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I have a method that I call to make web service requests using GET. It looks like this:

- (UIImage*)getImageWithSeriesGUID:(NSString*)seriesGUID ImageID:(int)imageID {

NSString * unescapedString = RIVERWOODS_GET_IMAGE(seriesGUID, imageID);

NSURL *url = [[NSURL alloc] initWithString:[unescapedString stringByAddingPercentEscapesUsingEncoding:NSASCIIStringEncoding]];

ASIHTTPRequest *request = [ASIHTTPRequest requestWithURL:url];

[request setRequestMethod:@"GET"];
[request addRequestHeader:@"Connection" value:@"Keep-Alive"];

[request startSynchronous];
NSError *error = [request error];
if (!error) {
    NSData *response = [request responseData];
    //NSLog(@"Size: %@",[response length]);
    NSString *content = [[[NSString alloc] initWithData:response
                                               encoding:NSUTF8StringEncoding] autorelease];
    NSLog(@"Data: %@", content);
    UIImage *image = [UIImage imageWithData:response];
    return image;

return nil;

This approach works ok, but it is just REALLY slowly. On the other end I am iterating through a for loop so this method gets called 20 times if the picture array I need to collect has 20 images. I am looking to improve the efficiency of this process, and I am thinking that I should be able to iterate through all the image Id's I need to collect right here in this method.

It seems to me that the reason this goes so slowly is because the multiple requests that we keep opening and closing. THe images I am pulling in are on average ~15kb.

My question: What can I do to change this method around to make it so I can improve efficiency and take advantage of the HTTP keep-alive features? I am thinking that instead of passing in an image ID, I can just pass in the count of the array I need to make, and then setup a for-loop of some sorts here in the request method which would then allow me to pass back an array of images...

Is that the way to go? Is there something I am missing? I appreciate your help and input!!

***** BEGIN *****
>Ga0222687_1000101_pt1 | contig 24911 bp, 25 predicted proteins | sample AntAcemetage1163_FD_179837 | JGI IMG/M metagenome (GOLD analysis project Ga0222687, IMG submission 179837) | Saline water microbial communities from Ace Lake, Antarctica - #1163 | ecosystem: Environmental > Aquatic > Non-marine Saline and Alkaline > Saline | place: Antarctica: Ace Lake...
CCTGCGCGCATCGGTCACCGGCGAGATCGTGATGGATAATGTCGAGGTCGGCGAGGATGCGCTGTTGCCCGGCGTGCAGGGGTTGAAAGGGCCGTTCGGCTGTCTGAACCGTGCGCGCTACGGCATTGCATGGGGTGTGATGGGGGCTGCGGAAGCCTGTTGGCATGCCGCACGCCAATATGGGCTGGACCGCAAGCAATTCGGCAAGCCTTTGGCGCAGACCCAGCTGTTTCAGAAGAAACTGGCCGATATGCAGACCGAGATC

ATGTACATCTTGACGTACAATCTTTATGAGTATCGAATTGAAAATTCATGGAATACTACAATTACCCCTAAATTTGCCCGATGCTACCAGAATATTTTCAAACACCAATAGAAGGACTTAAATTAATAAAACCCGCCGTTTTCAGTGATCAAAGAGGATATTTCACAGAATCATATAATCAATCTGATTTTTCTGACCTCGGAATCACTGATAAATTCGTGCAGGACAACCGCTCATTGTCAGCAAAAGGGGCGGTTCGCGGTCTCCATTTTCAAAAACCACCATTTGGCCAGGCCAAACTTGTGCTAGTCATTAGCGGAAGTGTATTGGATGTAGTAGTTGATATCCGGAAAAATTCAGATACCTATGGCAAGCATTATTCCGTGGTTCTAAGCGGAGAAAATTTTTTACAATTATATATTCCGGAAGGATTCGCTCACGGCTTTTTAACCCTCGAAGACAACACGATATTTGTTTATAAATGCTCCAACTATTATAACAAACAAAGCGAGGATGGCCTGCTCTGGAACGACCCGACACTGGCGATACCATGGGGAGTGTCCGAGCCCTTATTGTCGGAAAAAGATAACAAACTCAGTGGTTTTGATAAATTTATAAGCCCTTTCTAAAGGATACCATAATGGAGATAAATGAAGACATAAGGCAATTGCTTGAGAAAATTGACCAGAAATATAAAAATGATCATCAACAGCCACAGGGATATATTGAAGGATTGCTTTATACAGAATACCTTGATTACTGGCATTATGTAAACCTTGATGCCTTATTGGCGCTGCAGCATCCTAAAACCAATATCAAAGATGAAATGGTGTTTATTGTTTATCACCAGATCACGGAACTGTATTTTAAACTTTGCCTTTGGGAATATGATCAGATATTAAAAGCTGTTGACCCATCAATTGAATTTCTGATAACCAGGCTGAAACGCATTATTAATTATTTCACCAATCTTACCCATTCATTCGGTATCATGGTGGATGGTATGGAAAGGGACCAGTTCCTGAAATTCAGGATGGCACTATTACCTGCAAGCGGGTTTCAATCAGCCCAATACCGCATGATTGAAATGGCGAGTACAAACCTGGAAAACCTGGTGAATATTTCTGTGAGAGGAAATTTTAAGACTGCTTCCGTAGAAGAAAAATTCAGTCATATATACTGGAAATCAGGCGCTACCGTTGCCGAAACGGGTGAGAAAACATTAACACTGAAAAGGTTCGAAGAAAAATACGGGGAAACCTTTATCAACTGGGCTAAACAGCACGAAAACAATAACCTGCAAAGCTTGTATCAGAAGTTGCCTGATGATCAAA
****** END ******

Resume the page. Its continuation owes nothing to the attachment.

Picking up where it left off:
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1 Answer 1

up vote 6 down vote accepted

The reason why this is slow as hell is that you're doing the requests synchronously (which is always a no-no anyway), one-by-one. You need to refactor your download method to work asynchronously, and concurrently.

My approach to requesting data on the wire in that manner is as follows:

  • Create a global network connection 'controller' (accessible from your App Delegate), which can create an ASINetworkQueue on the fly when required and release it when no requests remain
  • Wrap your requests into a subclass of ASIHTTPRequest, and override the done/fail methods in those subclasses (make them fire a notification with returned data if you like; or write to disk and update a db with their reference).
  • For every request, grab the queue reference, and add your request to the queue.
  • The queue will grow and shrink as needed

If I were at my computer I'd check into github an example of this, but really the only difficult part is the global connection manager, and the ASI* guys have written a great example here on gist.github. Also, a better explanation of the above (where I learnt it from) is here.

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Hey Alan thanks for the answer! There is a lot of great stuff here that I'm going to internalize. Thanks again! –  Stephen J. Mar 25 '11 at 3:10
Good luck Stephen! –  Alan Zeino Mar 25 '11 at 3:37
I don't the fact that the requests are made synchronously has any bearing on the code's network performance. –  Sedate Alien Mar 25 '11 at 4:37
It certainly does - the use of syncronous requests prevents the 20 requests being made in parallel (concurrently), and also causes a [small] delay between one request finishing and the next one starting. If async requests are made they can be issued in parallel and the ASIHTTPRequest thread will automatically start up the next queued request when the previous one finishes. –  JosephH Mar 25 '11 at 11:30
If it's not too much trouble, I think I could use that example you mentioned you could post. I've been going through a number of examples, but it just isn't quite clicking yet. Thanks again for your help! –  Stephen J. Mar 25 '11 at 22:42

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